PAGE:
Lauren Gaffney Sternberg writes that she and her husband, Jeremy, welcomed their first child, Connor John, last August.


Brendan Heavey married Sarah Cercone last October. Brendan writes: “In attendance were a motley crew of (formerly) Strong Jugglers.” Pictured (see page 57) from left to right are Colleen Parker McMahon ’00, Ryan McMahon, Eleanor Cashmore ’07, Stacy Jacobs, Ben Jacobs ’02, Trista Kaido Marisa ’01, Mike Marisa ’01, Keith Kraft ’01, ’03 (MS), and Katie Schultz Kraft ’03. . . . Brian LaClair has been named a partner at the Syracuse law firm Blitman & King. Brian is a labor and employment lawyer representing unions and individuals. . . . Michael Stanczyk has joined the Syracuse law firm Centolella Lynn D’Elia & Temes. Michael practices tax and business and corporate law.


Avital Levy Carlis has been named administrative director of Massachusetts General Cancer Center at Cooley Dickinson Hospital in Northampton. . . . Kellena Wilson Kane, her husband, Doug, and sons, Atticus and Wilson, welcomed a baby girl, Kiella Candace, in December. They live in Buffalo, where Kellena is real estate development manager for Uniland Development Company and Doug is online creative director for a telehealth company.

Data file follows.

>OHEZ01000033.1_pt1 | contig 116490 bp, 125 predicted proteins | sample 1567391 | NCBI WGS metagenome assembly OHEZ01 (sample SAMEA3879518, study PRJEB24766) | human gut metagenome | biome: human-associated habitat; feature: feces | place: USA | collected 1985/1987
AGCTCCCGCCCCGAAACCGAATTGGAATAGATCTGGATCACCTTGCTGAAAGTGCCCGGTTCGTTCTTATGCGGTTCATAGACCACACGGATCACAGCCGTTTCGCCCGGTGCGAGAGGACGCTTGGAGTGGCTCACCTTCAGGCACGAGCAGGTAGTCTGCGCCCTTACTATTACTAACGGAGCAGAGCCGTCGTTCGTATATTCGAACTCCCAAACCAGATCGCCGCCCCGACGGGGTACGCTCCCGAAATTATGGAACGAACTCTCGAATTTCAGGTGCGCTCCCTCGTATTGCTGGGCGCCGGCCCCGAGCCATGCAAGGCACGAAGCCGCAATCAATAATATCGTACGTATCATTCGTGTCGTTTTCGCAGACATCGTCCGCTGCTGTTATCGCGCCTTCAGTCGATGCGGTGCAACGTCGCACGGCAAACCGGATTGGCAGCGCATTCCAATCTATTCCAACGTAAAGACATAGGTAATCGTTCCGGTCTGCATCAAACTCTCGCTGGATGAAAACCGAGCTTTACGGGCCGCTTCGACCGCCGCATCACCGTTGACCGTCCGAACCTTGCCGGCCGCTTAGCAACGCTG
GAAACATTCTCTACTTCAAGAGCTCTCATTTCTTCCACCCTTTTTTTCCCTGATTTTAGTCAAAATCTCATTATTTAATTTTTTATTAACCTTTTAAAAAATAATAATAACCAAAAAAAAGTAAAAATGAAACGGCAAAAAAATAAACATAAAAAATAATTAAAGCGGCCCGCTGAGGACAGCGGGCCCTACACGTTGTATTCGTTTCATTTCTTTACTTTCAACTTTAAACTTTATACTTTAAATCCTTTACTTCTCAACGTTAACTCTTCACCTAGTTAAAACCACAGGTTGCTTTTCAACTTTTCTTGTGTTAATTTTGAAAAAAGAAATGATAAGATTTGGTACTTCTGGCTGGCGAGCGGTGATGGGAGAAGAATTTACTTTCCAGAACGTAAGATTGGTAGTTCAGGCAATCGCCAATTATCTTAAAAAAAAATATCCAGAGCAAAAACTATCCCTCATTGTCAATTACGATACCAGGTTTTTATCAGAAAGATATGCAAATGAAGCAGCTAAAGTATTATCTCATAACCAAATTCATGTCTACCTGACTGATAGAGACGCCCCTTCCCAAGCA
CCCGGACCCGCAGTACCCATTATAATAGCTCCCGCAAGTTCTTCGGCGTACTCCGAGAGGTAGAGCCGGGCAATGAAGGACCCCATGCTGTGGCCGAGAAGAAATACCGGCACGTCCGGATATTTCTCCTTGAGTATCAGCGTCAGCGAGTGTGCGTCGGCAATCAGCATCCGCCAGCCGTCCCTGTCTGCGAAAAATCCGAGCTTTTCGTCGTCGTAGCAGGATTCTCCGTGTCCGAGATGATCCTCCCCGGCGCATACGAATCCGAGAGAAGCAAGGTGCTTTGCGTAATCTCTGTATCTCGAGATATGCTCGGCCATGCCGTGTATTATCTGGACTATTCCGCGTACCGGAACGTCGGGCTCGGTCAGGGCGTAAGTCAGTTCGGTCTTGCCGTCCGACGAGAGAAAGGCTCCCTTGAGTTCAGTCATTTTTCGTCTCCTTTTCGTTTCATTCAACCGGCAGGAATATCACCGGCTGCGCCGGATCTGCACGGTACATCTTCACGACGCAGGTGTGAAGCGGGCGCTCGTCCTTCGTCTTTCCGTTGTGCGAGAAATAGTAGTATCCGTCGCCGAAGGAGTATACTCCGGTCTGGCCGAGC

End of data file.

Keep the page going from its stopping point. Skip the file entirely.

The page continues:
Christa Huber writes that she and Dimple Makadia ’07 (MS) were married in Buffalo last October. Pictured are: (front row, left to right) David Fang ’11 (PhD), Amanda Kingston ’08 (MS), ’13 (MS), Michael Shepheard ’07, Christa, Dimple, and Jessica Rothman Miro; (back row, left to right) Tara Goderez, Dan Kaplan, Preeyel Dalal, Jari Greenbaum ’07S (MBA), Ryan Massa, Warren Frame, Emily Augustine, and Jenna Cacciatiri Frame ’13M (MS).